It’s not easy to come up with a product that’s built around a completely, utterly unique design. Especially involving a topic as unflattering as cleaning a toilet.
But in the early 1980s, a man named Walter Düring had such a moment. The Swiss man’s company, Düring AG, had made a name for itself with the concept of decalcification, based on a formula his mother, Maria, came up with. But it was in the early 1980s that the firm had come up with something truly successful on a mainstream stage: A uniquely shaped nozzle that could spray decalcifiers into obscure crevices.
That tool, known as Toilet Duck, or WC-Ente, was basically perfect for its task. Designed to hit spots of the toilet bowl not easily reachable through scrubbing or even spraying alone, the brand gained a lot of attention starting in the 1990s for its unusual design, which, like the plastic lemon, was a product that was all design.
“The appropriately named Toilet Duck broke ranks with the conventionally bottled toilet-cleaning products by proclaiming, through the pack shape alone, its ease of use for the intended purpose,” author Bill Stewart wrote in his 1995 book Packaging as an Effective Marketing Tool. “There was little doubt in the minds of shoppers that the pack would perform better than conventional containers.“
A Toilet Duck patent drawing.
But there was one major difference: The duck design, which is now owned by S.C. Johnson, was clearly something brand new, that hadn’t been invented before. As such, the container received a U.S. patent in 1984. The patent makes clear that the design required some thoughtful engineering work to do its job:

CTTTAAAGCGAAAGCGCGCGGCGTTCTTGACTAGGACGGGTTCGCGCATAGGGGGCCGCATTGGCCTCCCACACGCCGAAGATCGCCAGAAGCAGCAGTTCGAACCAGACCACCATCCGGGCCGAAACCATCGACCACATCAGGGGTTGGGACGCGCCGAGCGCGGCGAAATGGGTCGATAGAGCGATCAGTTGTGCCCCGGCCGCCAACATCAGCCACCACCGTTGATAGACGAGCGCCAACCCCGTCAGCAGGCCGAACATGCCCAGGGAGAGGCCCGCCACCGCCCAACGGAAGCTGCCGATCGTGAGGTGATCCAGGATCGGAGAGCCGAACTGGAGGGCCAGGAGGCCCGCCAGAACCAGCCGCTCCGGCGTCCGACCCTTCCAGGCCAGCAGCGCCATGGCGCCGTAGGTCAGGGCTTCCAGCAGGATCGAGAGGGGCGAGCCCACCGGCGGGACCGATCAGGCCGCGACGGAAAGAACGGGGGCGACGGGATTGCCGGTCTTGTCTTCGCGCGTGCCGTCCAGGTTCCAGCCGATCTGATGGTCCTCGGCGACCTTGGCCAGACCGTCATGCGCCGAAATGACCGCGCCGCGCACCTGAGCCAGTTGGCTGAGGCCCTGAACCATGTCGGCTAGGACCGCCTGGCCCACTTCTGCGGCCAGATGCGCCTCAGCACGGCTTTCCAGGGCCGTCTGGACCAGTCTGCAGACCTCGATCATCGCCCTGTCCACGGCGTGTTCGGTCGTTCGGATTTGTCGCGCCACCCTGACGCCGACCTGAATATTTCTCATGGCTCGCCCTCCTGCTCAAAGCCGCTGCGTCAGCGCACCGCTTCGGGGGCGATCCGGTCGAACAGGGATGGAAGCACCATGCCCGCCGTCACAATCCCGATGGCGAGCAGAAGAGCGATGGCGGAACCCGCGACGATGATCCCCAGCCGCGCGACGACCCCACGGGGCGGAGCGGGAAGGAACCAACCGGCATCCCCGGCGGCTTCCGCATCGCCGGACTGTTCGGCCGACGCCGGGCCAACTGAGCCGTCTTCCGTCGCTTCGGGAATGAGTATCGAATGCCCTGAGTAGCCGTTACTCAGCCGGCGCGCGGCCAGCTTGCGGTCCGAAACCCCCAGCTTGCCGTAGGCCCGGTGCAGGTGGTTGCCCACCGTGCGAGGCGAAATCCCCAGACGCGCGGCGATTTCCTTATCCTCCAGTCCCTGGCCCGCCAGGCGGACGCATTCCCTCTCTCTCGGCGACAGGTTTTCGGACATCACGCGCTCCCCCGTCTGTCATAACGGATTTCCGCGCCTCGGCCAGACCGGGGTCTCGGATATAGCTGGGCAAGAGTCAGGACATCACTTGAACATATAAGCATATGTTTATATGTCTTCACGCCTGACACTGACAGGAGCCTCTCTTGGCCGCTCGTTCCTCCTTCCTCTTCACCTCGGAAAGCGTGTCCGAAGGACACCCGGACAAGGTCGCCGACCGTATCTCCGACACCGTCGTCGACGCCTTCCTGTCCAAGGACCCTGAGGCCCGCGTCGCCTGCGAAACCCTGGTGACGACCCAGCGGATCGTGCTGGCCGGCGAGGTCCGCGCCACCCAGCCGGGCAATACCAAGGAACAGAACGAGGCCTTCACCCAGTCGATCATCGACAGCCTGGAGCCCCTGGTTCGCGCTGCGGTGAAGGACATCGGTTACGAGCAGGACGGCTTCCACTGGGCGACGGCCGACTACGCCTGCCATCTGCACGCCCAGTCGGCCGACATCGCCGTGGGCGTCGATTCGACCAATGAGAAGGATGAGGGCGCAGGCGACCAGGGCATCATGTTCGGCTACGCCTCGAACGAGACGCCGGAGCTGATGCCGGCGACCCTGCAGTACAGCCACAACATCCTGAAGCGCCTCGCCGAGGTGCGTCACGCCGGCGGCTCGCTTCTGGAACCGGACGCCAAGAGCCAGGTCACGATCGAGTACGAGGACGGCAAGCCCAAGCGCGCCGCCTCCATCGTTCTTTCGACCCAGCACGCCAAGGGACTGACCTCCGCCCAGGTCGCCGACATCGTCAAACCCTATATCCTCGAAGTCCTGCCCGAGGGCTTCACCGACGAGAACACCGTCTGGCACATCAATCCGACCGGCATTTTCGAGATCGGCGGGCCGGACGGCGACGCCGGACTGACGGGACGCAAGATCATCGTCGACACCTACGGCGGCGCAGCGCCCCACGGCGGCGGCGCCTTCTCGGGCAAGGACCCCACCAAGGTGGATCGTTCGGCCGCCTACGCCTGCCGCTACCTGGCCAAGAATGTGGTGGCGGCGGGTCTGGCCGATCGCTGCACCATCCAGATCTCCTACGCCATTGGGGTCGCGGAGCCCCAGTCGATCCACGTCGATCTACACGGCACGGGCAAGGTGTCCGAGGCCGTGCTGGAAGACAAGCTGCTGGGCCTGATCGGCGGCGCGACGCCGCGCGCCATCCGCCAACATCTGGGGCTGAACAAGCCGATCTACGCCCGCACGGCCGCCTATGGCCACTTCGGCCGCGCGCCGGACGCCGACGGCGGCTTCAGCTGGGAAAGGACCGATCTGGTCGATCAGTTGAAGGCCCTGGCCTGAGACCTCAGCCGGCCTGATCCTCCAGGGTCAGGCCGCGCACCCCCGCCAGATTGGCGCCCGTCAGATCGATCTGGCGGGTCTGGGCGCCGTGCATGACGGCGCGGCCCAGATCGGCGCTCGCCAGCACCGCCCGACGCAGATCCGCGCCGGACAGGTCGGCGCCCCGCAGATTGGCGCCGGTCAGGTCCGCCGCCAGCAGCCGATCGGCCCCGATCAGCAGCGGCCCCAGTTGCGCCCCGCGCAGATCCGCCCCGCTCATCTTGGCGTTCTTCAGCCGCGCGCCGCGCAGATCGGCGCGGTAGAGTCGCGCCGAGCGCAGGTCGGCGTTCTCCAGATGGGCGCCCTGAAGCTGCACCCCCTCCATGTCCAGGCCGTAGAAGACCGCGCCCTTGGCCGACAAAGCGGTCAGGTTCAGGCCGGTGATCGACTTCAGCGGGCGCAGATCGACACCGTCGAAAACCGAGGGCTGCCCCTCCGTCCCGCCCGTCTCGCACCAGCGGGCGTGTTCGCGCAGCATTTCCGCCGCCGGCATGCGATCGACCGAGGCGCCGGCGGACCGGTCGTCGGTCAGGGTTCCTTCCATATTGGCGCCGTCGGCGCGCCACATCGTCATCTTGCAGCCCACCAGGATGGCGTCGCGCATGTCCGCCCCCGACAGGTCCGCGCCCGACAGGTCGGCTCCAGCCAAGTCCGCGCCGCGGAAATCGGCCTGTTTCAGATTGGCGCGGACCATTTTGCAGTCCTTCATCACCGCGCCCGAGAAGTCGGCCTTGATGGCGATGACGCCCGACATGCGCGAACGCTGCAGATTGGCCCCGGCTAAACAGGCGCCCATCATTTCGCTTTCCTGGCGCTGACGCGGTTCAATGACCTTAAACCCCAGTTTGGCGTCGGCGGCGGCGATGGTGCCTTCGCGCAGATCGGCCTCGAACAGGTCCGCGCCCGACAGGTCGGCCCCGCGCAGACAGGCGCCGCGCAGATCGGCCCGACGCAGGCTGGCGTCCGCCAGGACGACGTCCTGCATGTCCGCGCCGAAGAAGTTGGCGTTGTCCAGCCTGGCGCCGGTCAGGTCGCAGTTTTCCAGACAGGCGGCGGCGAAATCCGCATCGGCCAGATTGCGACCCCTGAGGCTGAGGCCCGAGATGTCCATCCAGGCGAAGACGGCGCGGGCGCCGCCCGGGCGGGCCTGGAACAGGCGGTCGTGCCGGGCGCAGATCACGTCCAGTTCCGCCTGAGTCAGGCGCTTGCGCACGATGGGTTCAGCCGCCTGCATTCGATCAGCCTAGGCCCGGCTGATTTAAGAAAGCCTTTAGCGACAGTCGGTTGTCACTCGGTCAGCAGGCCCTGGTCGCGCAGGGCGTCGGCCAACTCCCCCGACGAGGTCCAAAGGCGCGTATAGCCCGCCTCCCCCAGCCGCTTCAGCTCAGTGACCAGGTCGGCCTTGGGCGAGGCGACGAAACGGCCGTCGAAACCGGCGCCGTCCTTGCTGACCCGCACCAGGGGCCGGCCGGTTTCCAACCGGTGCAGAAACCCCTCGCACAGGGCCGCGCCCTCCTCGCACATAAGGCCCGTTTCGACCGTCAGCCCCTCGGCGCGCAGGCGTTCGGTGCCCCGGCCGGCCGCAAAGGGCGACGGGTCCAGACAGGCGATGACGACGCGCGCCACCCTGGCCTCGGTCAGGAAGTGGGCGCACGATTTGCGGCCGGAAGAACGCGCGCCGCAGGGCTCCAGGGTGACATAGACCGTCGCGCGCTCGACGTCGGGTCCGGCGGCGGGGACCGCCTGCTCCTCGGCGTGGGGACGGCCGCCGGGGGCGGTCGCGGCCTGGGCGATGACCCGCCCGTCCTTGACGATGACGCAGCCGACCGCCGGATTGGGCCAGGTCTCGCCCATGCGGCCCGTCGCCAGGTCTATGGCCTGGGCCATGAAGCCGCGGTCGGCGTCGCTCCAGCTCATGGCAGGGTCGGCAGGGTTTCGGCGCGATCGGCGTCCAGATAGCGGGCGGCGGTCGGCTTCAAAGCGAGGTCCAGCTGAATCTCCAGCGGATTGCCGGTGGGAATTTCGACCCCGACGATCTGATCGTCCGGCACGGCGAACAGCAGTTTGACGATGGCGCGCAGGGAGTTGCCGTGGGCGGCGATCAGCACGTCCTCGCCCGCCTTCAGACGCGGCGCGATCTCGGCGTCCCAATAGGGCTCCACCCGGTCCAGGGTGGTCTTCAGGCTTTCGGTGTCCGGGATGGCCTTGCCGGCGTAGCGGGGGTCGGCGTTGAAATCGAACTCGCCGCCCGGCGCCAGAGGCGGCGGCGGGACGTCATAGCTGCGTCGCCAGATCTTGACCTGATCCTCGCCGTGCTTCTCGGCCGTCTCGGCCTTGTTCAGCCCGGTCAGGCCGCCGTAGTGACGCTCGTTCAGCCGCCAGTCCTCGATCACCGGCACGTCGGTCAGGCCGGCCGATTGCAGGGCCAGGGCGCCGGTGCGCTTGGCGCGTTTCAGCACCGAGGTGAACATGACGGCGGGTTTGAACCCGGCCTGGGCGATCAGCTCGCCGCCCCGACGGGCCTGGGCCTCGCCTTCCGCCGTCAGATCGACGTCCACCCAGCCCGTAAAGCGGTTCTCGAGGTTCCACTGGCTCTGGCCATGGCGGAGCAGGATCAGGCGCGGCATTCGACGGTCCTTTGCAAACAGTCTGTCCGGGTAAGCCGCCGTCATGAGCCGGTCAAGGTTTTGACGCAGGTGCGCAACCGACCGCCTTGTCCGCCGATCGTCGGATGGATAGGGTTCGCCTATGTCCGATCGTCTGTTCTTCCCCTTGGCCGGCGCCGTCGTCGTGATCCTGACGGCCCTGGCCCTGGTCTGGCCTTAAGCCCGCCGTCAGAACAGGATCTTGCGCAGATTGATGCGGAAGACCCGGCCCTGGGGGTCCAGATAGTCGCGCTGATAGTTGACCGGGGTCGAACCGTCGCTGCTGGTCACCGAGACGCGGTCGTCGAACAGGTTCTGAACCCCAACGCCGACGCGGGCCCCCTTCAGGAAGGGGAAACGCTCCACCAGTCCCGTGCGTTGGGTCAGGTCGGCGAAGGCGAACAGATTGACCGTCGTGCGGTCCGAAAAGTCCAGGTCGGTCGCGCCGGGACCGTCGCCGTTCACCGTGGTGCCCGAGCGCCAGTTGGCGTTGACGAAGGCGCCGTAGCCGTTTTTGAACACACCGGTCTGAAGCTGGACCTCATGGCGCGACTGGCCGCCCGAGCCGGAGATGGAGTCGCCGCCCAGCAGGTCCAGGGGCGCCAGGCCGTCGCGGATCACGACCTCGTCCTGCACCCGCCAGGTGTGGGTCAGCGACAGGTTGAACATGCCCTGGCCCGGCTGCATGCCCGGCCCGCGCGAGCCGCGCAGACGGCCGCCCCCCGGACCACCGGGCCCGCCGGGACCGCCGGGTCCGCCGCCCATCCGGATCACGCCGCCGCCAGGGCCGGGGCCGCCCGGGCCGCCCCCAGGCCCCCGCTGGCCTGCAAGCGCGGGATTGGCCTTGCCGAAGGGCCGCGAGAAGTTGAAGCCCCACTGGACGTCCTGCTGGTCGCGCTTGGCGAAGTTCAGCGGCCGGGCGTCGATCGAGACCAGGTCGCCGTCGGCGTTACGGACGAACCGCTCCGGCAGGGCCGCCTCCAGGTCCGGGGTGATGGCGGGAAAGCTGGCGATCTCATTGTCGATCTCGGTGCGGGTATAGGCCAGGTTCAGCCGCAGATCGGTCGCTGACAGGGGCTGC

By means of this construction, it is possible to spray a liquid stream from the supply retained in the smaller chamber in any desired direction, independently of the volume remaining available in the larger chamber of the bottle as long as there is liquid in the smaller chamber. Since the bottle takes up only a small height in its horizontal position, the stream hits spots which are unaccessible to bottles held in an upright position. Furthermore, it is possible to produce the bottle in common bottle manufacturing machines once the blow mold has been adapted, whereby the greater difficulties and additional working steps caused by sharply angled nozzles are avoided.
Most people wouldn’t look at the toilet as a potential hotbed of innovation—we go out of our way to hide our use of ‘em, despite the fact that everyone knows that everyone uses them.
But the person who does see the innovation potential is the one who gets to file the patent, of course. Maybe we need to be willing to find a little more toilet inspiration—hey, you never know, you could come up with the next Toilet Duck.